A fairly common mistake that women make is assuming that every bleeding episode they have is a period. And since most of us have been raised to believe that a normal cycle length is 28 days, every aberration from that length is interpreted as either too early or too late. No wonder cycles often seem crazy-making.
In addition, it’s very possible that at some point in your life, you will indeed experience unusual or abnormal bleeding, which is essentially any bleeding that is different from a true menstrual period. By definition, a period is the bleeding that occurs about two weeks after ovulation.
In order to understand unusual bleeding, you should know what normal is as a point of reference: Cycles are normally between 21-35 days with periods averaging 2 to 7 days. And normal menses typically follow a pattern of either starting light, then getting heavier then lighter again, or starting heavy and then getting lighter. In addition, it’s normal for periods to be accompanied by symptoms such as premenstrual breast tenderness, mild cramps or a mild low backache.
Abnormal bleeding, on the other hand, is often very light, brown or even black. It doesn’t follow the pattern above of tapering off from heavier to lighter, but is instead usually the same day after day. Most unusual bleeding episodes have hormonal causes (such as PCOS) but some may be organic (such as fibroids).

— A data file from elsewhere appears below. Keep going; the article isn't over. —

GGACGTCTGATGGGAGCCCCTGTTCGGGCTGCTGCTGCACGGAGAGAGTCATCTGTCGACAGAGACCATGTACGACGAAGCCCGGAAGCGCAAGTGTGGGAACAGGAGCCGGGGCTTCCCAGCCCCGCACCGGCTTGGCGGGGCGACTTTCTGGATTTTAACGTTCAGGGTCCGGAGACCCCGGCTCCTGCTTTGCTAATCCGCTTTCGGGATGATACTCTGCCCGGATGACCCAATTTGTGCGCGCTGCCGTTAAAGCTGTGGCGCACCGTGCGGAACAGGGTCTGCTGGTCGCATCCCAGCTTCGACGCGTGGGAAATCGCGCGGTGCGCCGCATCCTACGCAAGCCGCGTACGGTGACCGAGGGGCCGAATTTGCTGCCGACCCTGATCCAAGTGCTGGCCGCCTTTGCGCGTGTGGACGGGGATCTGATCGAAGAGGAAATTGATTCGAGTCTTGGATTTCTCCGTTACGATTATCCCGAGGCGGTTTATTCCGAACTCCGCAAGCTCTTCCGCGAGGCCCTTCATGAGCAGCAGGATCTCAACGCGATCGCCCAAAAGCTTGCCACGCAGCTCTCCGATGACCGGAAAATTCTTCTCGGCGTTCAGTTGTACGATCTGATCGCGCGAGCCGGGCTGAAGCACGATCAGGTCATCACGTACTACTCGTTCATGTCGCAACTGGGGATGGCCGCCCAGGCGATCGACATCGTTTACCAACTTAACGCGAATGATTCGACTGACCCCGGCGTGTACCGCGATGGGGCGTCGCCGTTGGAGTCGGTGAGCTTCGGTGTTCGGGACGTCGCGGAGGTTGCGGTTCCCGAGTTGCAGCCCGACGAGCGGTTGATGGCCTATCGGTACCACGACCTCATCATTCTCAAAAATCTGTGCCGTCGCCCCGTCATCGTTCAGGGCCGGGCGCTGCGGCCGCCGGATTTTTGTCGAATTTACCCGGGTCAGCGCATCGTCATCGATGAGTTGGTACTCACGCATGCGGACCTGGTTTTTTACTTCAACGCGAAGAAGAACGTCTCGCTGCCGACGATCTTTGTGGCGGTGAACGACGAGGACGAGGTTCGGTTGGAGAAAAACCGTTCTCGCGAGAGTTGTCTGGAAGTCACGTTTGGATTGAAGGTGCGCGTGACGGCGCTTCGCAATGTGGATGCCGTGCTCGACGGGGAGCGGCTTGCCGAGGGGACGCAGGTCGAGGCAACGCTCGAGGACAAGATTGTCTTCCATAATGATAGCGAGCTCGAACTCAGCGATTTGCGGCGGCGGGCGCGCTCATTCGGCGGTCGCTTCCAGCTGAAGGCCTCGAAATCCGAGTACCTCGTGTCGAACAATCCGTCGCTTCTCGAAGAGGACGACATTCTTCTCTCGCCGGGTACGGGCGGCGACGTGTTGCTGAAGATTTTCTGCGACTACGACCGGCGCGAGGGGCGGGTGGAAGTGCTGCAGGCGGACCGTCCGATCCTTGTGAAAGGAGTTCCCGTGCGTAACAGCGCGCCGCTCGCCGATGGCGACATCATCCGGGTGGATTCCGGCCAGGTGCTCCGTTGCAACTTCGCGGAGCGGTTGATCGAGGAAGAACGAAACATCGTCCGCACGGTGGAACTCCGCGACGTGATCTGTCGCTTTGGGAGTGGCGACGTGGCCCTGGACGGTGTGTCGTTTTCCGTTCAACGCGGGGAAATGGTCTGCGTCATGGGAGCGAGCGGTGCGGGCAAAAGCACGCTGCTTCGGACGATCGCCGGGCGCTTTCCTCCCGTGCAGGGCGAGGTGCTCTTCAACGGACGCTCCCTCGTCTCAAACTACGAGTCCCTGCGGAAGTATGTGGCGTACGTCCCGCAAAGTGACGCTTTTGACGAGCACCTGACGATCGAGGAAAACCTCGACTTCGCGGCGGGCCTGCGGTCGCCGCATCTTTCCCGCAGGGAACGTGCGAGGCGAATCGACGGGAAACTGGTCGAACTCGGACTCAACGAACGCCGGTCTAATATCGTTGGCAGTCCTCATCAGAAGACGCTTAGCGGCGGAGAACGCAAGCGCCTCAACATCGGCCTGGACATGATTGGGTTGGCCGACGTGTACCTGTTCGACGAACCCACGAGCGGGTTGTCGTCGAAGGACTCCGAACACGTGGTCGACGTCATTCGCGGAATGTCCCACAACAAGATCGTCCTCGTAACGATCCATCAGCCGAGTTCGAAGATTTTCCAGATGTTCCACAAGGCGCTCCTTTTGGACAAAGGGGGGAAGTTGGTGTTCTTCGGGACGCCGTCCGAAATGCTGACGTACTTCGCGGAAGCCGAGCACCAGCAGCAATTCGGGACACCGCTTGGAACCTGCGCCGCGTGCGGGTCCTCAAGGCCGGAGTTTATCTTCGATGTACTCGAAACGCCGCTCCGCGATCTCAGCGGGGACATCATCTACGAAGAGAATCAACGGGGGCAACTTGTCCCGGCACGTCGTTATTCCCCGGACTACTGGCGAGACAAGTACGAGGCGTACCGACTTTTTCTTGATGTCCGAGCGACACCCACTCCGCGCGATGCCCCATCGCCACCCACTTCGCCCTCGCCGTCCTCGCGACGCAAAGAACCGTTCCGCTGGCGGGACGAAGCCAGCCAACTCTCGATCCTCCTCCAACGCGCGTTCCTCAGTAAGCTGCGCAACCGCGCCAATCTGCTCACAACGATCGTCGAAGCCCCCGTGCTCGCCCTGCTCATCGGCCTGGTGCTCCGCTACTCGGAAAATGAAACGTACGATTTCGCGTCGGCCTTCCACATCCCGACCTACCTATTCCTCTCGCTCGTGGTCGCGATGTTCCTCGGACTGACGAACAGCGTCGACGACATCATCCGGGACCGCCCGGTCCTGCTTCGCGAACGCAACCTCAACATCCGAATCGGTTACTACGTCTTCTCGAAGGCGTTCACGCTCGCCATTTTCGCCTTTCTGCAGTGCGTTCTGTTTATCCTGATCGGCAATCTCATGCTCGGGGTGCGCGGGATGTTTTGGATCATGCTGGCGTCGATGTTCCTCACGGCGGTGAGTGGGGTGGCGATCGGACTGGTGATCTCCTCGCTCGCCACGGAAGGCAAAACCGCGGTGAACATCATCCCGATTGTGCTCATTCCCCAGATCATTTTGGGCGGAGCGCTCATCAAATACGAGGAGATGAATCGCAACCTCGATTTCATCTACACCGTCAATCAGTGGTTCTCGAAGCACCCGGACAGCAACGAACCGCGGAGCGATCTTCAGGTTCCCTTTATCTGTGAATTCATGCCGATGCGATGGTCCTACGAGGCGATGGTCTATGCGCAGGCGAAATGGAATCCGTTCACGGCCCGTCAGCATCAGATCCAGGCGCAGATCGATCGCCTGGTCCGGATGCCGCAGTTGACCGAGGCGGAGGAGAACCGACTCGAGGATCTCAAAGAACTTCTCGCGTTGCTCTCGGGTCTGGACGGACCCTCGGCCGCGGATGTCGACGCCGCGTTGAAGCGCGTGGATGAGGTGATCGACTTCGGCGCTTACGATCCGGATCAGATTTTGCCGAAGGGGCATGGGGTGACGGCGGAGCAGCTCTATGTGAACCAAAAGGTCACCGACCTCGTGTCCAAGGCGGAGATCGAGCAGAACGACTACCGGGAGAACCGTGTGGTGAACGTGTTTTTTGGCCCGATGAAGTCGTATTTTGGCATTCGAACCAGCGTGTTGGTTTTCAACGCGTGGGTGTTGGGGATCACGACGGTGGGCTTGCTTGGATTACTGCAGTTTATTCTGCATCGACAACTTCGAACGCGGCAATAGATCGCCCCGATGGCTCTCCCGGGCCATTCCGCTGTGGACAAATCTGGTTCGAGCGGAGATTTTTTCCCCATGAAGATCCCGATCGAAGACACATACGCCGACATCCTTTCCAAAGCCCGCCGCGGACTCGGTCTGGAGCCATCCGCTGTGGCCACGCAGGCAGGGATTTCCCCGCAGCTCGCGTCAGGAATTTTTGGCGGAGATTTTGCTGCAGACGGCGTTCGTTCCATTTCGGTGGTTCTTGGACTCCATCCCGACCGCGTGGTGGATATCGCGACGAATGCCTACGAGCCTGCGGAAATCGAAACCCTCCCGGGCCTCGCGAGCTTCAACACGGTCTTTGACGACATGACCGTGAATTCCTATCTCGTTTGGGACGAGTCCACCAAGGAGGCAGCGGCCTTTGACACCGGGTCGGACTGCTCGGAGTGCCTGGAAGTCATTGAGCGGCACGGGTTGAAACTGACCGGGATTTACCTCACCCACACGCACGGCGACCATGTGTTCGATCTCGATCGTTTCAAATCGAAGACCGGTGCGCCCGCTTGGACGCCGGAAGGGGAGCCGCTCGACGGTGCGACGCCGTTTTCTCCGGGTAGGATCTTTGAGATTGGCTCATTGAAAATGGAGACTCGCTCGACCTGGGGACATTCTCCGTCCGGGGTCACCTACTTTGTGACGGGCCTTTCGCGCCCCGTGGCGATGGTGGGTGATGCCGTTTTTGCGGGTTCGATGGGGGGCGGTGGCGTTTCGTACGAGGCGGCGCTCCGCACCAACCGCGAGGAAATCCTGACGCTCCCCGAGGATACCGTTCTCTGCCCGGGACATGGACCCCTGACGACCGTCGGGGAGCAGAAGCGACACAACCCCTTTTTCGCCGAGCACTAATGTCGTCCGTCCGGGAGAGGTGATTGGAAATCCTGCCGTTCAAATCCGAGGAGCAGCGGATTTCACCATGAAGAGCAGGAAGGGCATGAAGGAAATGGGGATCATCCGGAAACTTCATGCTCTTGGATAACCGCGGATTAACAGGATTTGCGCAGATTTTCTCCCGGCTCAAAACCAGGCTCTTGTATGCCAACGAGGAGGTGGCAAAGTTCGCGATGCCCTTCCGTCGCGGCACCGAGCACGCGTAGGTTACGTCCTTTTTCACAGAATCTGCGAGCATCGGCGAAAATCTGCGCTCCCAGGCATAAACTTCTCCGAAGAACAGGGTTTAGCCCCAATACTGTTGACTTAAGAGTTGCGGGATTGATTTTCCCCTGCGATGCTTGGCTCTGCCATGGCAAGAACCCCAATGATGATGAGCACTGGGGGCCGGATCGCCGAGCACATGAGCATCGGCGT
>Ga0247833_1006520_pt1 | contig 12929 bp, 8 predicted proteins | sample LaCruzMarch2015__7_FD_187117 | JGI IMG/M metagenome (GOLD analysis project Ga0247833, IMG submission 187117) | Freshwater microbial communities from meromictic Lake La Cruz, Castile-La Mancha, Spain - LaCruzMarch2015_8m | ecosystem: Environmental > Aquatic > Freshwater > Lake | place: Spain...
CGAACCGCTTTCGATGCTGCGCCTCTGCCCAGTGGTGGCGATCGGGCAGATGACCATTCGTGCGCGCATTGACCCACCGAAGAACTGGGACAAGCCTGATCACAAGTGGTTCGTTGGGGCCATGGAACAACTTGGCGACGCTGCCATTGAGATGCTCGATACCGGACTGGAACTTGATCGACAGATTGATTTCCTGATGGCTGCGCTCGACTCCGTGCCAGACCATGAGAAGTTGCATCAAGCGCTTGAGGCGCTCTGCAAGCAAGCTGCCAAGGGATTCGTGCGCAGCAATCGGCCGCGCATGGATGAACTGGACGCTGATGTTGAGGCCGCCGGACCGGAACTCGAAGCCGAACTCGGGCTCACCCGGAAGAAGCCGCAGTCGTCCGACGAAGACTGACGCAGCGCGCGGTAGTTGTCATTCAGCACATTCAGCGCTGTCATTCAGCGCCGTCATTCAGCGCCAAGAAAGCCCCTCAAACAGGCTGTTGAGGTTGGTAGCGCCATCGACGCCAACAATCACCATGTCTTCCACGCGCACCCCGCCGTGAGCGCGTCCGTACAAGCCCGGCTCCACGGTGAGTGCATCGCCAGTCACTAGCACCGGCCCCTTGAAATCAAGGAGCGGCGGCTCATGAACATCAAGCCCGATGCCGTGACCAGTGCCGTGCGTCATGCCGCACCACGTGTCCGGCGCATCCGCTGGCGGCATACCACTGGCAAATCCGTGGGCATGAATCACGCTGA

If your bleeding doesn’t flow in a similar crescendo-decrescendo pattern described above, I would encourage you to see a clinician. You should be aware, though, that it’s very possible that your doctor will want to prescribe the Pill to “regulate” your cycles, but this only treats the symptoms, and does nothing to alleviate the underlying cause! And if you are going to try to get pregnant, you will definitely want to address the cause of the unusual bleeding.
In the end, a woman’s menstrual cycle is a direct reflection of her health, so learning how to read it’s various signs and symptoms is not only interesting, but incredibly empowering.